Debunking the use of mathematics in economics28 May, 2015 at 20:02 | Posted in Economics | 3 Comments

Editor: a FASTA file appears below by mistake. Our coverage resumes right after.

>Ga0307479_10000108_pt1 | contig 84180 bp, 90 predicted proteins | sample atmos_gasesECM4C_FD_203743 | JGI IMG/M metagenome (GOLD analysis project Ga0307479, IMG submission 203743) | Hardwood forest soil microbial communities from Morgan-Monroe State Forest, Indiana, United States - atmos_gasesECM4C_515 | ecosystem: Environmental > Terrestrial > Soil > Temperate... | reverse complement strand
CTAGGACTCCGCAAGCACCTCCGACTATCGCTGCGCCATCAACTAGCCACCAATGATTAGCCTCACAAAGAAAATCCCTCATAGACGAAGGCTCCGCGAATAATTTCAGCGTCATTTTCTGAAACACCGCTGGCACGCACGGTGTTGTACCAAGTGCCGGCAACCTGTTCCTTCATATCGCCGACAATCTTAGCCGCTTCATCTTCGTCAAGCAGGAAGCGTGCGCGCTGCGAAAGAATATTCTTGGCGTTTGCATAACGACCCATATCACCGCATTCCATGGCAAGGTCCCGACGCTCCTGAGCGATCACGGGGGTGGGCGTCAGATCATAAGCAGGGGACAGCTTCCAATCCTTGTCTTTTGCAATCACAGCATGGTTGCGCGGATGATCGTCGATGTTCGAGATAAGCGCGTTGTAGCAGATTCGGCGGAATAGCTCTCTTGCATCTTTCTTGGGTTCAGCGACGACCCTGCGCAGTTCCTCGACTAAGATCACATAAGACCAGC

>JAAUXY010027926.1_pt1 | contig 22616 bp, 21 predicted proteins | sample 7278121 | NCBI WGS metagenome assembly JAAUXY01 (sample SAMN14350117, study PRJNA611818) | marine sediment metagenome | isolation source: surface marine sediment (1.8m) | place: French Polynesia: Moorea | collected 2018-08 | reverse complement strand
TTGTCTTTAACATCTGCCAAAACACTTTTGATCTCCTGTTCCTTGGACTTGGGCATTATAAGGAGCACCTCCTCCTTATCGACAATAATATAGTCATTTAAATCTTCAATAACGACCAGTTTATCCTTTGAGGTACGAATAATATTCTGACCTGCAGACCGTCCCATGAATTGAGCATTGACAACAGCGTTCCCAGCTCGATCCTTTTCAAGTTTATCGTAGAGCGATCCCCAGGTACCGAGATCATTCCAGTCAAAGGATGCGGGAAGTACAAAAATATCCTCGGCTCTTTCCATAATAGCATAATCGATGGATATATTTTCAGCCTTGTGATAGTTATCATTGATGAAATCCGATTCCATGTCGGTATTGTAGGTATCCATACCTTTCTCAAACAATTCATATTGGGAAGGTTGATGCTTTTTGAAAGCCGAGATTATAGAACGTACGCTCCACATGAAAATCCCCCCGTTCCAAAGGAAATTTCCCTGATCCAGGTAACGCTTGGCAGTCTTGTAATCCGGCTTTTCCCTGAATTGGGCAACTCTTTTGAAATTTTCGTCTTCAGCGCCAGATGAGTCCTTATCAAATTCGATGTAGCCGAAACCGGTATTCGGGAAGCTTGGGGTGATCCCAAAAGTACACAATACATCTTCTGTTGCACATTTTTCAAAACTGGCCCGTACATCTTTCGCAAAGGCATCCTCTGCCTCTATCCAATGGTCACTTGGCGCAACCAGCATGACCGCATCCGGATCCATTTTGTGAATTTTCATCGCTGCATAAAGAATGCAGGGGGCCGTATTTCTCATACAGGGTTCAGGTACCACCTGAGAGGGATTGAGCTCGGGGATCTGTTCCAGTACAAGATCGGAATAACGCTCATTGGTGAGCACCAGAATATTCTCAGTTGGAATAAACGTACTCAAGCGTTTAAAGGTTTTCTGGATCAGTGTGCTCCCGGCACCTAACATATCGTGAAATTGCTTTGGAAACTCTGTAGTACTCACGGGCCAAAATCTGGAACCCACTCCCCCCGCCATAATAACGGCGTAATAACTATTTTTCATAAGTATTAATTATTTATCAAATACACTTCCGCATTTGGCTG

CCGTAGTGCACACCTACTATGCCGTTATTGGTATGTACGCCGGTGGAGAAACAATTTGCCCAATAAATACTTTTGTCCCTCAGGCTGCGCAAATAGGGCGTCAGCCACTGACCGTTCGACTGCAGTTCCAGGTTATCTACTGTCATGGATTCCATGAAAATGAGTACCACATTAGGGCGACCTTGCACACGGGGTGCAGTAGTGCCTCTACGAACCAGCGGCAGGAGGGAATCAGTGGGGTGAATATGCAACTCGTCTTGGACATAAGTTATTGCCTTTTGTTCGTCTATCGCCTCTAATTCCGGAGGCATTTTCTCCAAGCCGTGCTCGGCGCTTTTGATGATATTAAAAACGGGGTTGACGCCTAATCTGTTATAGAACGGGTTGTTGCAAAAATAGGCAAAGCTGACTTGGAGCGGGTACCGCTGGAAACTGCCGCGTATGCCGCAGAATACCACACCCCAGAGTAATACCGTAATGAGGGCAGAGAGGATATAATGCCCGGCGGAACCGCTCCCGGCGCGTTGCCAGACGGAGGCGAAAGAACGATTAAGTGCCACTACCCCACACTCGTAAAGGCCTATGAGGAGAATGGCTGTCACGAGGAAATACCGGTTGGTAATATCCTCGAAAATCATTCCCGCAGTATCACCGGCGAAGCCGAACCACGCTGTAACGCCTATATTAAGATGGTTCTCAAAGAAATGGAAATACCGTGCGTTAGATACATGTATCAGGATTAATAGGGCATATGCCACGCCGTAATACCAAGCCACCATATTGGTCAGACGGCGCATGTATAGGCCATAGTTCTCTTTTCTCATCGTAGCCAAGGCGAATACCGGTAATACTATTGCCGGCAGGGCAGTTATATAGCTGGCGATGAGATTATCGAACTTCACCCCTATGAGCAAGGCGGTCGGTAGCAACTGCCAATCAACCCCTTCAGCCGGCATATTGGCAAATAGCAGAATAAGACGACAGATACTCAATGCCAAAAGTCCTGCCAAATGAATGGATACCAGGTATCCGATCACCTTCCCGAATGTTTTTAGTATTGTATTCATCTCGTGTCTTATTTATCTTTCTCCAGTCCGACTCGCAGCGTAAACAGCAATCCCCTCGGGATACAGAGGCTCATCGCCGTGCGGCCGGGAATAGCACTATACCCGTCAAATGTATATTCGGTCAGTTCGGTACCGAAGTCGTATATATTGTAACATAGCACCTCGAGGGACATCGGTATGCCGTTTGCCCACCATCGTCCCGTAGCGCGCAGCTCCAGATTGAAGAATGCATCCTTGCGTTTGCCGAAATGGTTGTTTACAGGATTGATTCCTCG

What guarantee is there … that economic concepts can be mapped unambiguously and subjectively – to be terribly and unnecessarily mathematical about it – into mathematical concepts? The belief in the power and necessity of formalizing economic theory mathematically has thus obliterated the distinction between cognitively perceiving and understanding concepts from different domains and mapping them into each other. Whether the age-old problem of the equality between supply and demand should be mathematically formalized as a system of inequalities or equalities is not something that should be decided by mathematical knowledge or convenience. Surely it would be considered absurd, bordering on the insane, if a surgical procedure was implemented because a tool for its implementation was devised by a medical doctor who knew and believed in topological fixed-point theorems? Yet, weighty propositions about policy are decided on the basis of formalizations based on ignorance and belief in the veracity of one kind of one-dimensional mathematics.